# Point inside Polygon check

I have written a method to determine whether a Vector2 lies inside a polygon or outside of it. The polygon is defined by an array of clockwise vertices, p[]. It returns true if the point is inside, false otherwise.

public bool polyCheck(Vector2 v, Vector2[] p)
{
int j = p.Length-1;
bool c = false;
for(int i=0;i<p.Length;j=i++)c^=p[i].y>v.y^p[j].y>v.y&&v.x<(p[j].x-p[i].x)*(v.y-p[i].y)/(p[j].y-p[i].y)+p[i].x;
return c;
}


It is perfectly functional, works with all edge cases, and is blazing fast. I want to know how I could make the method look prettier, and have better 'coding practices' though.

• Removing all white space doesn't make code faster. Oct 27 '15 at 14:01
• Almost a code golf. Oct 27 '15 at 16:10
• Purely FYI, here's a popular one: wiki.unity3d.com/index.php?title=PolyContainsPoint May 7 '20 at 18:25

• Naming (signature): polyCheck is not a clear name. And the arguments's names could help explain the function's semantic as well.

public bool IsPointInPolygon(Vector2 point, Vector2[] polygon)

• Packing / golfing: not using the {} for the for loop doesn't help for anything (including speed), neither does packing all the computation in one line : it just makes the code impossible to read which seems of little use. In the same manner, make the operator precedence obvious by using () and using several lines.

• Performance:

1. What is striking at first glance is the redundancy of p[i] and p[j]: do cache those vectors inside some vars. 8 array indirection per polygon point can be avoided. And even better : cache the polygon point's coordinates instead of caching the polygon points to save 6 property indirection per polygon point.
2. point.x and point.y won't change: cache them.
3. after reading more closely, since i always follows j, you could load p[j] from p[i], or rather those points' coordinates, to reduce by a factor of 2 the array/property access.
4. Maybe you are doing this test before, but computing a bounding box for your polygons and using it as a first test could -depending on many factors of course- tremendously speed up things.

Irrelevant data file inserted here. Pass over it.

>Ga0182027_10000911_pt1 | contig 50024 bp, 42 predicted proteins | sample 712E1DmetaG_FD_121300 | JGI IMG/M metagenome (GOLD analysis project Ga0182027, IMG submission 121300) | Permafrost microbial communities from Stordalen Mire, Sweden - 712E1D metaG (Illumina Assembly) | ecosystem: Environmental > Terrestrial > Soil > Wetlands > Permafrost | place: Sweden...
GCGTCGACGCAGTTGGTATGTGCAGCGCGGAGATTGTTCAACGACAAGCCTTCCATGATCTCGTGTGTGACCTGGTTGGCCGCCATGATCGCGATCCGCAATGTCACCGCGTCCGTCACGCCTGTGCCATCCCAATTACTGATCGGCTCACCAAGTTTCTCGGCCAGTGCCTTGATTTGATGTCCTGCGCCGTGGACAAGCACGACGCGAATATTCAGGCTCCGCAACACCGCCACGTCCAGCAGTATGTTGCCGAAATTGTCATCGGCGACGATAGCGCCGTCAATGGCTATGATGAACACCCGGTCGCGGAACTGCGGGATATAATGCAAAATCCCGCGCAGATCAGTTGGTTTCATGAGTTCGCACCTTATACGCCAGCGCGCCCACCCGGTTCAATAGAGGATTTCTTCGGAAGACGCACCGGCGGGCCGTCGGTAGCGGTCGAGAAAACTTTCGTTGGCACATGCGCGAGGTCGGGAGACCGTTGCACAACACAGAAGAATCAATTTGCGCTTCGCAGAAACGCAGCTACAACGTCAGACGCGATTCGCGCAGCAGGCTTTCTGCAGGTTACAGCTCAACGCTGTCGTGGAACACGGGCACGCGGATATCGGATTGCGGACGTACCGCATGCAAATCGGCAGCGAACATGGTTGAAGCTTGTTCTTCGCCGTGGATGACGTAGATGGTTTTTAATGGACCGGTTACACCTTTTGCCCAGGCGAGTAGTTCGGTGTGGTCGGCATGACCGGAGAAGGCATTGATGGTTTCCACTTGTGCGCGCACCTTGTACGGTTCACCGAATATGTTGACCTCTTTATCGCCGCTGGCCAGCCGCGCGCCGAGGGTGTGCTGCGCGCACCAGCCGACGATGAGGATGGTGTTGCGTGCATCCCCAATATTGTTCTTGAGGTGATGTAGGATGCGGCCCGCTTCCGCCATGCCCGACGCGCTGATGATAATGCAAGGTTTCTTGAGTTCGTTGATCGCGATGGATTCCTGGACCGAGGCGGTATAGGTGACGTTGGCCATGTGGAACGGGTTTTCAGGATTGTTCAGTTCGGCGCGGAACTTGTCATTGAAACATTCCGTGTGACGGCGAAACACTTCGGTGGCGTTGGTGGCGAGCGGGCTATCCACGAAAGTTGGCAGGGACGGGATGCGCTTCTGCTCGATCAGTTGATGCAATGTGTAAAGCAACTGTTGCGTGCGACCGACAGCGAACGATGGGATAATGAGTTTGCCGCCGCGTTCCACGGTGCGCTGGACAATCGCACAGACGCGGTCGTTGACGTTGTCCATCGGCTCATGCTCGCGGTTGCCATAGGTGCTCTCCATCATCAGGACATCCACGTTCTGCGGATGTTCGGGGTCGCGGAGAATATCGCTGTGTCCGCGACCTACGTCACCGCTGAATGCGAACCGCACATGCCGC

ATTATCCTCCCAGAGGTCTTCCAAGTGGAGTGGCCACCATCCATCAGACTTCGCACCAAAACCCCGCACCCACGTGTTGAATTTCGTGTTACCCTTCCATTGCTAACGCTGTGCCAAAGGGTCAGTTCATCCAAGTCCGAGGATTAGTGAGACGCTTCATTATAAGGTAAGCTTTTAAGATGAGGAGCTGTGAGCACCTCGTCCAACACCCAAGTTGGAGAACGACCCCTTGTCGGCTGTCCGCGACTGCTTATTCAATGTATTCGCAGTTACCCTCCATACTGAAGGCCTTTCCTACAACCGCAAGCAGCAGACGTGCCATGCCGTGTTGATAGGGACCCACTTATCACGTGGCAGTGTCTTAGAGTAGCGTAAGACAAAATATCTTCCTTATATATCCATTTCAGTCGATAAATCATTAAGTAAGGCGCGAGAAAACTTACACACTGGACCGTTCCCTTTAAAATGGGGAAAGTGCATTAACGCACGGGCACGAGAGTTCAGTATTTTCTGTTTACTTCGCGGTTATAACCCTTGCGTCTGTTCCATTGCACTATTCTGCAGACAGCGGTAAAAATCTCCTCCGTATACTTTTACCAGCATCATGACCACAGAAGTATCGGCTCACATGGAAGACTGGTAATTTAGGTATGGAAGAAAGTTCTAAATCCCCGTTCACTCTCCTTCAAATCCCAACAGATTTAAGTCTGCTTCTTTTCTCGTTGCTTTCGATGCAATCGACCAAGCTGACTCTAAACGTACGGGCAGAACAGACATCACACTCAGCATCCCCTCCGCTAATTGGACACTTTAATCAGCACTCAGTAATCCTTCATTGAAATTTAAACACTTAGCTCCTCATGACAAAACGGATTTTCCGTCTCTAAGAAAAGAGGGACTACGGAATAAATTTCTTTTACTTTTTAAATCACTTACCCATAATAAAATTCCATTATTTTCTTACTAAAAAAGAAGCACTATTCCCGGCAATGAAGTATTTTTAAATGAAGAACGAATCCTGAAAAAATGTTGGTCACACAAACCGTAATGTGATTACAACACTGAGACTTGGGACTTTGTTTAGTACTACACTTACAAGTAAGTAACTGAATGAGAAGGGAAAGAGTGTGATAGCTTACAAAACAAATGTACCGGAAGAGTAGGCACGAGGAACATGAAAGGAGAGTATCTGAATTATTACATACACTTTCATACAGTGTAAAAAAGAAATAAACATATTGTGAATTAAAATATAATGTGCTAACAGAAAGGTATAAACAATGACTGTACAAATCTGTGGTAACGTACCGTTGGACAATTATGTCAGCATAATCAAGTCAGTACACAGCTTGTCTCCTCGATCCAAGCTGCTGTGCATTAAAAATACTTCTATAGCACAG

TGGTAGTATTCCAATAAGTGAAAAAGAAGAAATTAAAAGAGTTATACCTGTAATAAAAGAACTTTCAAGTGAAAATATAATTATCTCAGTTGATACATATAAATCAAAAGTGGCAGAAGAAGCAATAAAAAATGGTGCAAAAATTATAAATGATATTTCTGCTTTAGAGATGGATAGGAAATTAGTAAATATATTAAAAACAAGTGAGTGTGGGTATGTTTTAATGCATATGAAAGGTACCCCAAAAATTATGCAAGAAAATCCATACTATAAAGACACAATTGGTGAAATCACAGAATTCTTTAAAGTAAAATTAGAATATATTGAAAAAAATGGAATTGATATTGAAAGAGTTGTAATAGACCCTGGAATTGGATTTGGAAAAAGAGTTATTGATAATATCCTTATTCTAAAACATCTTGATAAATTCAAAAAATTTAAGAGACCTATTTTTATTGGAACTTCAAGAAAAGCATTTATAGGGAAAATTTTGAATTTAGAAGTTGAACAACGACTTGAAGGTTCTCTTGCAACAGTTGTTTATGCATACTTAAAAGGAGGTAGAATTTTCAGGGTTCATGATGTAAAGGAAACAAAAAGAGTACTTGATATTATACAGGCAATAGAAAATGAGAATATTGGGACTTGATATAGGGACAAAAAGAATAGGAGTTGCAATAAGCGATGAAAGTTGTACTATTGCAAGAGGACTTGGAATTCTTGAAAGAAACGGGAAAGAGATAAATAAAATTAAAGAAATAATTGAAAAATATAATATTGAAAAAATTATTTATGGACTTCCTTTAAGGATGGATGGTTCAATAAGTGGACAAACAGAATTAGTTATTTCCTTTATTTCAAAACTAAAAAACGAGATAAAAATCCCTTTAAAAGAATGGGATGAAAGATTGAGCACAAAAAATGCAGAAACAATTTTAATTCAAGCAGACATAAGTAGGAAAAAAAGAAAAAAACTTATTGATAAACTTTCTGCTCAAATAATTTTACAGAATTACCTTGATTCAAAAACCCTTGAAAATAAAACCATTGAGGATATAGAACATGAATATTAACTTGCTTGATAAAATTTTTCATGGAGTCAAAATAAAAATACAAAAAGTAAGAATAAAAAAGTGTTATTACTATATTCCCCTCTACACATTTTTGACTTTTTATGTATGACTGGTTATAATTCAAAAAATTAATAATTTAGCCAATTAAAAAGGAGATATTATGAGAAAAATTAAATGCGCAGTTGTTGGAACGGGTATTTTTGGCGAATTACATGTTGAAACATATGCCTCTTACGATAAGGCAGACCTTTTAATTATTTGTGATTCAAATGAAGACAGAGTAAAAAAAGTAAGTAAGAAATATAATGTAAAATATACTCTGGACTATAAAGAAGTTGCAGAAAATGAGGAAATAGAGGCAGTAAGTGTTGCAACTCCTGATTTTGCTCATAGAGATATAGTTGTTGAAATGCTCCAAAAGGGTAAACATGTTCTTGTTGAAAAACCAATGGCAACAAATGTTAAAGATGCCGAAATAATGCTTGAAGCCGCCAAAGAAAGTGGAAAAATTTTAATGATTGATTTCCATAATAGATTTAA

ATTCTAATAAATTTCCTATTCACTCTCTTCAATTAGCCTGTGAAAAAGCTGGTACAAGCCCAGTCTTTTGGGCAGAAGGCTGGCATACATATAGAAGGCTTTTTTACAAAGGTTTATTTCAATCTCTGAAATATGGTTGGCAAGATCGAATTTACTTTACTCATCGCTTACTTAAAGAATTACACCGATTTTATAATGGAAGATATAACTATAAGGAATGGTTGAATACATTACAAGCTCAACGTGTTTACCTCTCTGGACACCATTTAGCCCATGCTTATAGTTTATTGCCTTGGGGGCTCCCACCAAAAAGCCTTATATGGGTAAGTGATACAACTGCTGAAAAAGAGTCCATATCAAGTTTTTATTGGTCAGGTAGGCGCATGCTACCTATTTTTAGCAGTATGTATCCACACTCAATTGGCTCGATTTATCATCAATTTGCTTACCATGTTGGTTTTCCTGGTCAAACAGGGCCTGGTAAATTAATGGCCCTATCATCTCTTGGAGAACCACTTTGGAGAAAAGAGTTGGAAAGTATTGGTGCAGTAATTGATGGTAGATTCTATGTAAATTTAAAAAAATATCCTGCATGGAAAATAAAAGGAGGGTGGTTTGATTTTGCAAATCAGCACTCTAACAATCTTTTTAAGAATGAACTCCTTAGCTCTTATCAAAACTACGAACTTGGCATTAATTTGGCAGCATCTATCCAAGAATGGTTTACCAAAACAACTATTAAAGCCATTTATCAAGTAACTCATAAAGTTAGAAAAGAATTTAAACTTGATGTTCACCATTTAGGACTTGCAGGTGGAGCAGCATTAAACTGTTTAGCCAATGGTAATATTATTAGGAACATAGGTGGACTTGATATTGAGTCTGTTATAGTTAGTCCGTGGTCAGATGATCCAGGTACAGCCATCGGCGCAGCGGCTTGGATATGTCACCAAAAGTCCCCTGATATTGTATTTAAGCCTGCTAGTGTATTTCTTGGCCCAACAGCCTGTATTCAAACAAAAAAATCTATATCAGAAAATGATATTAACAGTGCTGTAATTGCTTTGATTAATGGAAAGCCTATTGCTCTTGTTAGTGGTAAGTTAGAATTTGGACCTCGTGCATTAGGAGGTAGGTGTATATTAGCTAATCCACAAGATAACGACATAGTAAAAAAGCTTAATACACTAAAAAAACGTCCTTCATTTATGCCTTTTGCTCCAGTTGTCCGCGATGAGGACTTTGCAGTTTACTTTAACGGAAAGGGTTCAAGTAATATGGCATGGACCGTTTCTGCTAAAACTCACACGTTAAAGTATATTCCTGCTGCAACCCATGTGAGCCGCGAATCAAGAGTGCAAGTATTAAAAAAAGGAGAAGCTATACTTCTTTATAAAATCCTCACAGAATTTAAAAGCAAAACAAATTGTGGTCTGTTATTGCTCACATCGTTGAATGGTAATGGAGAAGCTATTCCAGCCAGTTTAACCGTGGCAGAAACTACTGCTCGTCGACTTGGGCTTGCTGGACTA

• Naming (variables): c, p, ... think about someone else reading this code... or you in 3 months !!!

I'd be curious to know if this code is faster, and by which amount, since compilers are very smart. Let me know if you happen to test it!

public bool IsPointInPolygon(Vector2 point, Vector2[] polygon) {
int polygonLength = polygon.Length, i=0;
bool inside = false;
// x, y for tested point.
float pointX = point.x, pointY = point.y;
// start / end point for the current polygon segment.
float startX, startY, endX, endY;
Vector2 endPoint = polygon[polygonLength-1];
endX = endPoint.x;
endY = endPoint.y;
while (i<polygonLength) {
startX = endX;           startY = endY;
endPoint = polygon[i++];
endX = endPoint.x;       endY = endPoint.y;
//
inside ^= ( endY > pointY ^ startY > pointY ) /* ? pointY inside [startY;endY] segment ? */
&& /* if so, test if it is under the segment */
( (pointX - endX) < (pointY - endY) * (startX - endX) / (startY - endY) ) ;
}
return inside;
}

• I made a few edits to further improve performance that are only possible now because I can read the code more easily! Oct 30 '15 at 1:53
• Oddly enough, your method with the caching and my improvements, takes 50% more time than my original method without a single improvement! This needs more testing. (results of 10000 random point tests on a random polygon with 20 points: polyCheck:25460ns, IsPointInPolygon:37700ns) Oct 30 '15 at 2:25
• Undid the reordering of the expression after I noticed extraneous results, turns out that I would need to flip the inequality if (startY - endY) is negative since I am multiplying by a negative. I did some further investigation, and it seems that the caching itself is slowing it down. Oct 30 '15 at 2:56
• Vector2 is from the Unity engine, it is most certainly of float precision, at least according to the documentation, and Mono. I think the performance degradation has something to do with the reusing of the variables, I'm going to try moving the variable declarations into the for loop. I think that it's causing the CPU to reuse registers and maybe one-use registers are faster. (But this is absolutely pure speculation on my part, I would need to disassemble it and I am not sure how to go about doing that, or what to do once it is disassembled). Oct 30 '15 at 7:27
• You can look at the byte-code generated quite easily with some tools (search 'C# spy code'). For and while should both be very well treated i guess. Yes, trading a div for a mul might be worth a try... and to be fair you should do the same in your original code... Damn it ! those compilers are smart !!! :-) Oct 30 '15 at 8:22

I want to know how I could make the method look prettier, and have better 'coding practices' though

• avoid single letter variable if they aren't iterator variables. If you or Sam the maintainer needs to come back to this method in a few months, neither you nor Sam will grasp at first glance what the variables are about.

• avoid shortening of method names. polyCheck does not tell anything about what the method tries to do. A name like IsInPolygon would be better. With a more OO approach by adding a Polygon class having a method Contains(Vector2) it would be more clear.

public class Polygon
{
public Vector2[] Vertices { get; private set; }
public Polygon(Vector2[] vertices)
{
Vertices = vertices;
}
public bool ContainsVector(Vector2 vector)
{
// do the magic
return true;
}
}

• always use braces {} although they are optional for single lined for's. This will help you to make your code less error prone.

• let your variables and operators have some space to breathe. This

c^=p[i].y>v.y^p[j].y>v.y&&v.x<(p[j].x-p[i].x)*(v.y-p[i].y)/(p[j].y-p[i].y)+p[i].x;